Sports Economics: Current Research

By John Fizel; Elizabeth Gustafson et al. | Go to book overview

not appear to decline. But impacts from other spending (restaurants, shopping, etc.) would decline. The net effect could be negative!


CONCLUSION

Super Bowls and other mega-sporting events have received plenty of attention from sponsors and the media. Reports of huge impacts from such events are used as justification for municipal expenditures to keep or lure a team to an area, to build stadiums, or to make bids for future Olympic or NCAA games. One result is citizen complaints about inconveniences suffered when the event takes place. This study has taken a critical look at real-time impact analysis through the looking glass of historical, realized sales. These sales are found to be greatly overstated at best, and total fabrications at worst.

Investigator bias, data measurement error, changing production relationships, diminishing returns to both scale and variable inputs, and capacity constraints anywhere along the chain of sales relations lead to lower multipliers. Crowding out and price increases by input suppliers in response to higher levels of demand, and the tendency of suppliers to lower prices to stimulate sales when demand is weak lead to overestimates of net new sales due to the event. These characteristics alone would suggest that the estimated impact of a mega-sporting event will be lower than impact analysis predicts. When there are perfect complements to the event (like hotel rooms for visitors) with capacity constraints and/or suppliers who raise prices in the face of increased demand, impacts are reduced to zero. Today's Super Bowl visitor (the fox) drove away yesterday's and tomorrow's visitor (the hen), not with threats, but with a greater willingness to pay for space.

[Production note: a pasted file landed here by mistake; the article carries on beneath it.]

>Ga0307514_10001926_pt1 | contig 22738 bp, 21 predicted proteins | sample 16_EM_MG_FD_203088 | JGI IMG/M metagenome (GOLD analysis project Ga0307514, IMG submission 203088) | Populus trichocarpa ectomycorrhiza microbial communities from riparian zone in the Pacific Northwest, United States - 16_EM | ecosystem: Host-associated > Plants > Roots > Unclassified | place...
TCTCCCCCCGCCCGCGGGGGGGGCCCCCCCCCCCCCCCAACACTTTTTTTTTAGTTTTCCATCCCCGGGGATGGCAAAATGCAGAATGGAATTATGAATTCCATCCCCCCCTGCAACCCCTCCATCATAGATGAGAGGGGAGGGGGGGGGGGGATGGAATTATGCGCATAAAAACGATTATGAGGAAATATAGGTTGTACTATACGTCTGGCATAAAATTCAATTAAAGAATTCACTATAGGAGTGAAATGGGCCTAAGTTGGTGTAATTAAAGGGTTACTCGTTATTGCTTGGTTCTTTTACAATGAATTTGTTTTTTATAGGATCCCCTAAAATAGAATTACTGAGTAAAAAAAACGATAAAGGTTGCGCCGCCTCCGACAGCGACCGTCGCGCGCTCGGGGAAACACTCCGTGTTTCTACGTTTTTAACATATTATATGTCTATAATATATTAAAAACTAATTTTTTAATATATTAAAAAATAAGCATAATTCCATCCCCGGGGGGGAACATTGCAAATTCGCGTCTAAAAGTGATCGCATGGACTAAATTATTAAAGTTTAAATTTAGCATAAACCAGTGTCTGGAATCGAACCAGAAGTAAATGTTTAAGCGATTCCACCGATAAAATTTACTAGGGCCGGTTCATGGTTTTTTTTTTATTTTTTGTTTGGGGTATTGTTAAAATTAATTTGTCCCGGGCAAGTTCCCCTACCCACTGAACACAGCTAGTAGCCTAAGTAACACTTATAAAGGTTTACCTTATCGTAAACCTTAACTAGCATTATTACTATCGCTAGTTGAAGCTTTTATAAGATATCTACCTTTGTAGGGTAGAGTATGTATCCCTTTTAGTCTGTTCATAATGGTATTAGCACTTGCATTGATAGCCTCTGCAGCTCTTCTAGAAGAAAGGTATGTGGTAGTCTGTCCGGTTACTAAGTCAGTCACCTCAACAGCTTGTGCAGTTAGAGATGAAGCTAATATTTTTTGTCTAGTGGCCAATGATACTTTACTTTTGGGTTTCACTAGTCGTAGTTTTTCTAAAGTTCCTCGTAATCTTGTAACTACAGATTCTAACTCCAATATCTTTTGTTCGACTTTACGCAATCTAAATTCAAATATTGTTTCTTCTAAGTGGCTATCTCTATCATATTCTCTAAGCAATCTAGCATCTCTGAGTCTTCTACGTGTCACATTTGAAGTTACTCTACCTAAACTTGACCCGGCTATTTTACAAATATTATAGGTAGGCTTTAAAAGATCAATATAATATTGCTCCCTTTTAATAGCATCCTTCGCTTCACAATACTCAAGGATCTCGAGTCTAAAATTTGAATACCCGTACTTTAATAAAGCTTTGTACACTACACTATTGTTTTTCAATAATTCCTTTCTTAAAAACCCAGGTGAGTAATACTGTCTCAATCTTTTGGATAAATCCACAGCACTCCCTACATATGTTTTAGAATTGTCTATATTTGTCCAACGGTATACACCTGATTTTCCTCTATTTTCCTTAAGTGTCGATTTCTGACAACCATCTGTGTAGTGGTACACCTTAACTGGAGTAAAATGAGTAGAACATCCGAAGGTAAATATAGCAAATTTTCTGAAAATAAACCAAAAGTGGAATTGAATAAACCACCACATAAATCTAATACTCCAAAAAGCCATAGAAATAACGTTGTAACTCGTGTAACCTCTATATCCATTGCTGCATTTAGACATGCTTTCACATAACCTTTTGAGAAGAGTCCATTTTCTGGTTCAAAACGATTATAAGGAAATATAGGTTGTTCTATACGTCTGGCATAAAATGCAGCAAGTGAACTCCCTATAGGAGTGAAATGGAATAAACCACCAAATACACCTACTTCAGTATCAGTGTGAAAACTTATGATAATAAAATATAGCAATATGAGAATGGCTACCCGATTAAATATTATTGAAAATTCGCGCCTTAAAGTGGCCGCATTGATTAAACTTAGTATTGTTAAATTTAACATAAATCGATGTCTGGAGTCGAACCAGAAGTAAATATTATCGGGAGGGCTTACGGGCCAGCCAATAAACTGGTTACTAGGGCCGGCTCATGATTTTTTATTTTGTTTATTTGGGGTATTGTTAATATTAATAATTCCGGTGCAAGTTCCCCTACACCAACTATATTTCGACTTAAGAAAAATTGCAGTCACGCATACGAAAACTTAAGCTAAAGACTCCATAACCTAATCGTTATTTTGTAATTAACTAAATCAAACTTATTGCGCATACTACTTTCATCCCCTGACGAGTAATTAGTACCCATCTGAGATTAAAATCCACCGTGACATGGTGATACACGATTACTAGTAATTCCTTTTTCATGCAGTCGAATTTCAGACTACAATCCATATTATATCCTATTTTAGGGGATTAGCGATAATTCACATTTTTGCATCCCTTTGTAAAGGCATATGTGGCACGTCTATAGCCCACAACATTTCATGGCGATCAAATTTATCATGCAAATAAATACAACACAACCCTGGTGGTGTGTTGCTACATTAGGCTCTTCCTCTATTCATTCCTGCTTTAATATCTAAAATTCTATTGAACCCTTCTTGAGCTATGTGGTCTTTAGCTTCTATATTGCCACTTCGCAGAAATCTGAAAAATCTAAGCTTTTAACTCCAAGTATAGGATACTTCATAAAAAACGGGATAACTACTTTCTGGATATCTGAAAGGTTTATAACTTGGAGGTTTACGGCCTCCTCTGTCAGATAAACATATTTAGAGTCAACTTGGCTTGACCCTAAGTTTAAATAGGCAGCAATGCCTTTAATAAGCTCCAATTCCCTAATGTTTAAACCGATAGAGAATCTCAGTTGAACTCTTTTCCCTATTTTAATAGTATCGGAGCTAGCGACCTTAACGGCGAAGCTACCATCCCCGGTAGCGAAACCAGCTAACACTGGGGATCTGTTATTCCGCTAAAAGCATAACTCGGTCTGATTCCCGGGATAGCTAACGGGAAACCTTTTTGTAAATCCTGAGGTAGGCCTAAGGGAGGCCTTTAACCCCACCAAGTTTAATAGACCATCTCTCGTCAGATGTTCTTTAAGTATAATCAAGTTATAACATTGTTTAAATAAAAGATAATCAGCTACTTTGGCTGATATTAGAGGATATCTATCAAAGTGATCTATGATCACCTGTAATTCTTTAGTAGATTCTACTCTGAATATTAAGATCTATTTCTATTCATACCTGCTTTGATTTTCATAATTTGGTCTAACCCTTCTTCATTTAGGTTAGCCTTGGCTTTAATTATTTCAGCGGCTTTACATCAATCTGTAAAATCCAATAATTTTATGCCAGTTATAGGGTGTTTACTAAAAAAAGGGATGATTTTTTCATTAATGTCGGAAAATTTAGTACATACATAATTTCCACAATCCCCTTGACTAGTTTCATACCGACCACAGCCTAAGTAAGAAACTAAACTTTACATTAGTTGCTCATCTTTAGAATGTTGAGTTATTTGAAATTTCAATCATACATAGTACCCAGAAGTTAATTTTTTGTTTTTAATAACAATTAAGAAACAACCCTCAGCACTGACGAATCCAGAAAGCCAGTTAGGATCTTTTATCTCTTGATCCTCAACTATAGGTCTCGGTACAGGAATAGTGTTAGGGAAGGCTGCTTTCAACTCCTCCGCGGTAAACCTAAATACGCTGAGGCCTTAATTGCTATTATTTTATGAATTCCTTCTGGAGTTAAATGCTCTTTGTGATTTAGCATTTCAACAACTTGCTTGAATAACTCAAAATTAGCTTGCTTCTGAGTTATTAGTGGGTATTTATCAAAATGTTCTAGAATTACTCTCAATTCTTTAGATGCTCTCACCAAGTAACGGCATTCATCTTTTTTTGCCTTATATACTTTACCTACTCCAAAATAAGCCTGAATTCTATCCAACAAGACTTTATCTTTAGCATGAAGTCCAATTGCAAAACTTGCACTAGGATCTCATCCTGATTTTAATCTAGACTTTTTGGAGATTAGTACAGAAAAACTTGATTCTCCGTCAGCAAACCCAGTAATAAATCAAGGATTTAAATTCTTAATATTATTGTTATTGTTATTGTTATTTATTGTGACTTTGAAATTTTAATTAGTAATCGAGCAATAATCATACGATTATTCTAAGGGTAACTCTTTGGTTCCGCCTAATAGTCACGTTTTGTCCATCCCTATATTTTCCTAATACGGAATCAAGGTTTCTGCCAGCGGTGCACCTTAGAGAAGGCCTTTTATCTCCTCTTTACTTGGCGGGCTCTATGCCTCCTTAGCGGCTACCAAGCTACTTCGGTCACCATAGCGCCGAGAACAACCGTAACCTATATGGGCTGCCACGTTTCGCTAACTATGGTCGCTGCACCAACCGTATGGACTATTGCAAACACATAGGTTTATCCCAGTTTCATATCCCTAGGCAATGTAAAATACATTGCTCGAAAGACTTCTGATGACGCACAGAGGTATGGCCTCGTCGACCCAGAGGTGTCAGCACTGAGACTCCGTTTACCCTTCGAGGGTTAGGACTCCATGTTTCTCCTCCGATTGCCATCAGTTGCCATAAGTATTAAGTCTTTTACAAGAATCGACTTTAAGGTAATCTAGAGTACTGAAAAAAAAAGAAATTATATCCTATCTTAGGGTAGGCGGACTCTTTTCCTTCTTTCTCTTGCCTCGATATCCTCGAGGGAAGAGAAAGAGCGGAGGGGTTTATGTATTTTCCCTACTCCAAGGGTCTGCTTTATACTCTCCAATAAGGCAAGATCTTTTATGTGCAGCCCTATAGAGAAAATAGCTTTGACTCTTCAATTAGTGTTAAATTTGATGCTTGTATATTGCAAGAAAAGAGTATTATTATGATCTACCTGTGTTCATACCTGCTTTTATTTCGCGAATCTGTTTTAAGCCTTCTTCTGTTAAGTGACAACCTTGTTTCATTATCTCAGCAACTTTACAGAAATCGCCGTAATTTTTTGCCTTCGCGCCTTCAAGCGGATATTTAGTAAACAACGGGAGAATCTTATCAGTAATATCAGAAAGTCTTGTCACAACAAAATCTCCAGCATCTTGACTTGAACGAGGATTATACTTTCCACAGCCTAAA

NOTES
1.
See Noll and Zimbalist ( 1977), p. 1.
2.
Ideally, input and output numbers are real measures. However, aggregating industry values necessitates using a common metric like dollars of value. As we will see later, this is one source of bias in impact analysis.
3.
The inclusion of a household sector, which, in effect, produces labor, creates an additional indirect effect, commonly called an induced effect, because new labor income increases the demand for output.
4.
Detailed discussion of the technical errors (other than bias and mistake) can be found in Carter and Brody ( 1970a, 1970b) and in Miller and Blair ( 1985) and in Mills ( 1993).
5.
One interviewer for a study of a college Spring break beach party conducted fifty interviews, all of them of women.
6.
In events sponsored by local governments, budget constraints imply that spending for the event must necessarily reduce spending for other government activities or increase taxes and reduce spending by resident taxpayers. Interestingly (perhaps tellingly), impact practitioners seldom apply (or at best, are not asked to apply) multipliers to tax increases.
7.
See "Economic Impact Analysis of Super Bowl XXV on the Tampa Bay Area,"Appendix D, where the authors write, "Super Bowl XXV could not have occurred at a worse economic time, with an economic contraction led by a downturn in consumer spending during the month of the Super Bowl, total seasonally adjusted general sales fell by 4.1%." The impact projection rather than the reality was widely touted in 1996 when the NFL promised Tampa another Super Bowl if they used taxpayer money to build a new $200 million stadium.

-72-

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